Pioneers of fake news: Can WorldNetDaily be saved?

Google and Facebook's crackdown on fake news is killing one of the original purveyors of right-wing schlock

Published February 12, 2018 4:58AM (EST)

A screenshot from a 2015 article from promoting the idea that then-president Barack Obama might be demon-possessed. (
A screenshot from a 2015 article from promoting the idea that then-president Barack Obama might be demon-possessed. (

It's long been observed within the media industry that working with the president is far less profitable than being in the opposition.

“What's good for the nation is bad for The Nation,” Victor Navasky, the former publisher of the left-wing magazine, has often quipped.

During the presidency of Bill Clinton, conservative magazines like the American Spectator were rolling in subscription money, while most left-leaning magazines had to scrape by, all thanks to what political scientists call "negative partisanship" at work. It's easier to get people interested in opposing policies they really hate than ones with which they slightly disagree.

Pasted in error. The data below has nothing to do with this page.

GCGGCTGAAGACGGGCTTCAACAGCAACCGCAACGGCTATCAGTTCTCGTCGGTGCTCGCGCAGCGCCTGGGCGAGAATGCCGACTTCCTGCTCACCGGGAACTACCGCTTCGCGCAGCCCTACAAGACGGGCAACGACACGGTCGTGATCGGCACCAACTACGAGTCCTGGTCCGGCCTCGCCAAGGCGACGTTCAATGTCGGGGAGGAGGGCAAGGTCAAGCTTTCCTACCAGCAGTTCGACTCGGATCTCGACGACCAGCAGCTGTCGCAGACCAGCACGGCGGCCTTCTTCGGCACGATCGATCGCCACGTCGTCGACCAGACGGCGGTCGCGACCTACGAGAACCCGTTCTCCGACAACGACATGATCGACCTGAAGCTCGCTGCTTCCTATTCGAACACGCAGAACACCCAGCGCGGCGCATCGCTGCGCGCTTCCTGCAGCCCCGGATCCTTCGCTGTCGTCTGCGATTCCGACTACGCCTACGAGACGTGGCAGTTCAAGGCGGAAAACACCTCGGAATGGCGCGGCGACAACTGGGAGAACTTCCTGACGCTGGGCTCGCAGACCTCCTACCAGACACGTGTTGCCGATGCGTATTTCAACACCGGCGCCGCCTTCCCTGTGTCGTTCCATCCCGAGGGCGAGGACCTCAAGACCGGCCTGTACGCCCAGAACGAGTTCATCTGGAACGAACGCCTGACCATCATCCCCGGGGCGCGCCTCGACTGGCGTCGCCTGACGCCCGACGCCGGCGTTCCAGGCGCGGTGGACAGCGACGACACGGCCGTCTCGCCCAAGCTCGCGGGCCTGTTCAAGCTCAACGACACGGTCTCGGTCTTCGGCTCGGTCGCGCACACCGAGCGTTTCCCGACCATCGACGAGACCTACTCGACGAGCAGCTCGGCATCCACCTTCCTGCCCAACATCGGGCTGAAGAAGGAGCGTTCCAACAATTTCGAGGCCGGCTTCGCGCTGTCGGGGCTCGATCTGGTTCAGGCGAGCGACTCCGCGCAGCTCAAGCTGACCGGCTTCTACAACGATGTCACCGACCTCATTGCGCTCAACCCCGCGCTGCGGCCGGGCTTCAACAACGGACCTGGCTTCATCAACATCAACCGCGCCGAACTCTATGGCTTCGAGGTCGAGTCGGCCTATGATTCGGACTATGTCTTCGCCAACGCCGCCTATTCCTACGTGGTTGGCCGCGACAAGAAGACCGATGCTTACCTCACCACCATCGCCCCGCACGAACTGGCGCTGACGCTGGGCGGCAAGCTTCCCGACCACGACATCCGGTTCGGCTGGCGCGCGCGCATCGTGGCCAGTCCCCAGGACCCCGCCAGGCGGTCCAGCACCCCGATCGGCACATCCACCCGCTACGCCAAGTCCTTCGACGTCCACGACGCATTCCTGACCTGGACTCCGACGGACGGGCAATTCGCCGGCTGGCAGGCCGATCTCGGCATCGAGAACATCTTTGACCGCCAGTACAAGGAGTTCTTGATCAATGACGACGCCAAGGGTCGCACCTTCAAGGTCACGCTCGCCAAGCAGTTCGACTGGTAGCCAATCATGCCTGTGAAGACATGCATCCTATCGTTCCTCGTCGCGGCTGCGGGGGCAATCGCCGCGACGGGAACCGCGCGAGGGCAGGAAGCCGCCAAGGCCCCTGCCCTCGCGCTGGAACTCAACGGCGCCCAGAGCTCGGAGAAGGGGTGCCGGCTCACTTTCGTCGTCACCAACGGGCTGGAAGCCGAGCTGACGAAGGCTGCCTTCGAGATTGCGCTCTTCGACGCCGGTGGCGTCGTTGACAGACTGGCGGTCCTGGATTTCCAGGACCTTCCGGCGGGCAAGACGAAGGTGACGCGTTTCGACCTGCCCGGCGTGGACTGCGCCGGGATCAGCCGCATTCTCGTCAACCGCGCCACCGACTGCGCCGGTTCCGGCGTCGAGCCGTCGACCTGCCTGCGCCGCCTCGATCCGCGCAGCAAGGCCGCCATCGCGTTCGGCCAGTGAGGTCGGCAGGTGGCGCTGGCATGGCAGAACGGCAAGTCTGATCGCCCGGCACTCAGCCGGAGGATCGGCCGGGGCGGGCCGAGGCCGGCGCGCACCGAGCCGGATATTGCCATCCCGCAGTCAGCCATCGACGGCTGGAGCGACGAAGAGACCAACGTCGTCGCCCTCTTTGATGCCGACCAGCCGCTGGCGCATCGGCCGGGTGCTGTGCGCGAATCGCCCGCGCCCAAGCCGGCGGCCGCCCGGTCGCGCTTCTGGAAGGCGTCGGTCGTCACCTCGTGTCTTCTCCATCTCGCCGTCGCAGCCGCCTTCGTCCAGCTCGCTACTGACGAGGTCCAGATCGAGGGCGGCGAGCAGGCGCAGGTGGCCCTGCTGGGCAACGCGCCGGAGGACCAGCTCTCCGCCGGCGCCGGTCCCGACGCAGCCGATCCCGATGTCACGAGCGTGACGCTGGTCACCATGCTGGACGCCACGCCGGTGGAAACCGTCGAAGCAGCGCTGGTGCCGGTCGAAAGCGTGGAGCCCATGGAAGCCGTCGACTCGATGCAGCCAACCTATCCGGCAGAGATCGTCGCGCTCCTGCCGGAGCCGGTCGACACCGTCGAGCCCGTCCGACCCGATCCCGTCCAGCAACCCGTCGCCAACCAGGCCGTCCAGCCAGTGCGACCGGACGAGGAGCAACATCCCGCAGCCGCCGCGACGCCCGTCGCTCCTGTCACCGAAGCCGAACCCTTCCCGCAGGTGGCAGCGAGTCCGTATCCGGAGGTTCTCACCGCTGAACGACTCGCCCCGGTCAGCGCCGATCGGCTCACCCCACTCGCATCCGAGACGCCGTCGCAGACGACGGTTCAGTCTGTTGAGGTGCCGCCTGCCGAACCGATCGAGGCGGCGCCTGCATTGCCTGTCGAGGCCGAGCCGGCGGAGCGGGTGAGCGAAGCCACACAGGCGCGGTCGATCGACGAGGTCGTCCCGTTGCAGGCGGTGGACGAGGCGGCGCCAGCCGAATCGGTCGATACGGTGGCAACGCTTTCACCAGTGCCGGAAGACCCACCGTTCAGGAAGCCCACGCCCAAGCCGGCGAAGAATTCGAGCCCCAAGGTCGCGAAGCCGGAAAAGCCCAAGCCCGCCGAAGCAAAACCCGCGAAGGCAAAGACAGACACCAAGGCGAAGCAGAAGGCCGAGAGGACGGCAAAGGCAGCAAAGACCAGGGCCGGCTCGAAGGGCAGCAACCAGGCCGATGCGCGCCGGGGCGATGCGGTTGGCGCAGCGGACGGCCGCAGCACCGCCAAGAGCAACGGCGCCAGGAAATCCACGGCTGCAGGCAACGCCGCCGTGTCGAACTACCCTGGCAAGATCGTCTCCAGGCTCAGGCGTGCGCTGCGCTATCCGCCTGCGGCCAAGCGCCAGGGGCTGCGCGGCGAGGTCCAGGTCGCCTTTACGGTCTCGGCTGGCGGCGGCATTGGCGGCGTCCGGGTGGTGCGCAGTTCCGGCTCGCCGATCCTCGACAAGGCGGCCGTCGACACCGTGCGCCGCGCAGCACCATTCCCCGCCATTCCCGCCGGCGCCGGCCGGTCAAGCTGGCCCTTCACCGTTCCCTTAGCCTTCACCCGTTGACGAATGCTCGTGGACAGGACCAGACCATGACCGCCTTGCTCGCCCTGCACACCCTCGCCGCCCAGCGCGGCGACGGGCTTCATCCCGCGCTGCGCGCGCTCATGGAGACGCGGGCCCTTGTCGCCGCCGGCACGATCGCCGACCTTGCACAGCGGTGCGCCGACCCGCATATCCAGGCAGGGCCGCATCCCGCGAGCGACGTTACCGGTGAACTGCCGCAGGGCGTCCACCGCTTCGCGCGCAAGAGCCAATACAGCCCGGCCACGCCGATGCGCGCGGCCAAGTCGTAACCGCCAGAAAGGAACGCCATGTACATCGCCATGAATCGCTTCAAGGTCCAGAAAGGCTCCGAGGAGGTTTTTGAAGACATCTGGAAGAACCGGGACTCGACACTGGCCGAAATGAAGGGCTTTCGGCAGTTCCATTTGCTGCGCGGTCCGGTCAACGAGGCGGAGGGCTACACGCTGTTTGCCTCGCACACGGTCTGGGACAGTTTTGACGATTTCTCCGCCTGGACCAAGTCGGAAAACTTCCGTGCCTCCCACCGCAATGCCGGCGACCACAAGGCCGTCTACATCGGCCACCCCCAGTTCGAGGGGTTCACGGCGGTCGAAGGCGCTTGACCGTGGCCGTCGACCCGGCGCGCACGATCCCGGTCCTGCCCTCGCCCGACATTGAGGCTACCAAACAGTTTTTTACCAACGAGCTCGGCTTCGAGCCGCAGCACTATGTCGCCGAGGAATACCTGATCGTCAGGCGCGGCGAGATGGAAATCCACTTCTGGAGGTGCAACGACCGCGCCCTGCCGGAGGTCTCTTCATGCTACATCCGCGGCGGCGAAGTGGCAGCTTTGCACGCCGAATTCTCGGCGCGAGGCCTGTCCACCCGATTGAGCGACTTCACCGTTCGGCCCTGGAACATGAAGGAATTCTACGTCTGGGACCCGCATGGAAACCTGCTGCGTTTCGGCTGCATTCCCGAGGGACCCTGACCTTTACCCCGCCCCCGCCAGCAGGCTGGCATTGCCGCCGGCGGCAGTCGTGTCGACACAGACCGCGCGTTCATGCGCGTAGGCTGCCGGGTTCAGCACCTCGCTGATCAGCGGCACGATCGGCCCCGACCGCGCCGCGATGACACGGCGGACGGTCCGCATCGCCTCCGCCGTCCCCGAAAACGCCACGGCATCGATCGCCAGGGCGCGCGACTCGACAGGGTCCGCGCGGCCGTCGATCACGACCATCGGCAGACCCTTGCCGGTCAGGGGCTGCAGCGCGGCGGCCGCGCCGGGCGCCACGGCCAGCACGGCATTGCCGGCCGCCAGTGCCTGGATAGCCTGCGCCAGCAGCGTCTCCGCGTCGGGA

Donald Trump's rise upended a lot of conventional political wisdom, and in the media world, this is proving true as well. Instead of facing lower viewership, many conservative and far-right outlets are attracting more people than ever.

Ratings at the president's favorite media outlet, Fox News Channel, were at all-time highs in 2017. (They were at the anti-Trump MSNBC as well, however.)

In the online realm, the audience metrics are mixed. Several right-leaning publications have more visitors than during the presidency of Barack Obama.